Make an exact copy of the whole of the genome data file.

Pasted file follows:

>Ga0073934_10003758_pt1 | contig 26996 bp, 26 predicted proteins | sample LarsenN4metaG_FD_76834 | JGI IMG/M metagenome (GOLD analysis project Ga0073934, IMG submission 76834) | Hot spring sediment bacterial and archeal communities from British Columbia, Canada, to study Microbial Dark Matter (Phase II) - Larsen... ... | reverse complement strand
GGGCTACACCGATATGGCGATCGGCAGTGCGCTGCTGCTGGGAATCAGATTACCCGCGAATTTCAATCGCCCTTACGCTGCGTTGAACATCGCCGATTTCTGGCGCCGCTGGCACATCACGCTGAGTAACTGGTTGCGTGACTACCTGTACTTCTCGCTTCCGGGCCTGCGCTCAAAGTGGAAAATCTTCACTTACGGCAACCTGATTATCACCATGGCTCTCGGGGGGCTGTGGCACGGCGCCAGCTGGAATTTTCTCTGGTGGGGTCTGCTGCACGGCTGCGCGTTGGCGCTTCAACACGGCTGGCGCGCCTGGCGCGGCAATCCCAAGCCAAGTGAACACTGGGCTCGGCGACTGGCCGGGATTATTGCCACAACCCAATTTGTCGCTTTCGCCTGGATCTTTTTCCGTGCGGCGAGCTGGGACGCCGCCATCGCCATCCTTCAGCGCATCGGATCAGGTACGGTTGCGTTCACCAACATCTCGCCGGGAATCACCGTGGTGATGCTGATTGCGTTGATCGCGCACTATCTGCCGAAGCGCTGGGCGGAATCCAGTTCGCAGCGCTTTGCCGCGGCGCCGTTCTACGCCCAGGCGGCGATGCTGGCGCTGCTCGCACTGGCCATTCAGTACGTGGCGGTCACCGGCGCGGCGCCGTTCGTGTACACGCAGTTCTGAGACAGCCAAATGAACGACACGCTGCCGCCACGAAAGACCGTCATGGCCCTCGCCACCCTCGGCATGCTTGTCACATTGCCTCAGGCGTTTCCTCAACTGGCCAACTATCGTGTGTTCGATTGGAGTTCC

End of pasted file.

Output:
>Ga0073934_10003758_pt1 | contig 26996 bp, 26 predicted proteins | sample LarsenN4metaG_FD_76834 | JGI IMG/M metagenome (GOLD analysis project Ga0073934, IMG submission 76834) | Hot spring sediment bacterial and archeal communities from British Columbia, Canada, to study Microbial Dark Matter (Phase II) - Larsen... ... | reverse complement strand
GGGCTACACCGATATGGCGATCGGCAGTGCGCTGCTGCTGGGAATCAGATTACCCGCGAATTTCAATCGCCCTTACGCTGCGTTGAACATCGCCGATTTCTGGCGCCGCTGGCACATCACGCTGAGTAACTGGTTGCGTGACTACCTGTACTTCTCGCTTCCGGGCCTGCGCTCAAAGTGGAAAATCTTCACTTACGGCAACCTGATTATCACCATGGCTCTCGGGGGGCTGTGGCACGGCGCCAGCTGGAATTTTCTCTGGTGGGGTCTGCTGCACGGCTGCGCGTTGGCGCTTCAACACGGCTGGCGCGCCTGGCGCGGCAATCCCAAGCCAAGTGAACACTGGGCTCGGCGACTGGCCGGGATTATTGCCACAACCCAATTTGTCGCTTTCGCCTGGATCTTTTTCCGTGCGGCGAGCTGGGACGCCGCCATCGCCATCCTTCAGCGCATCGGATCAGGTACGGTTGCGTTCACCAACATCTCGCCGGGAATCACCGTGGTGATGCTGATTGCGTTGATCGCGCACTATCTGCCGAAGCGCTGGGCGGAATCCAGTTCGCAGCGCTTTGCCGCGGCGCCGTTCTACGCCCAGGCGGCGATGCTGGCGCTGCTCGCACTGGCCATTCAGTACGTGGCGGTCACCGGCGCGGCGCCGTTCGTGTACACGCAGTTCTGAGACAGCCAAATGAACGACACGCTGCCGCCACGAAAGACCGTCATGGCCCTCGCCACCCTCGGCATGCTTGTCACATTGCCTCAGGCGTTTCCTCAACTGGCCAACTATCGTGTGTTCGATTGGAGTTCC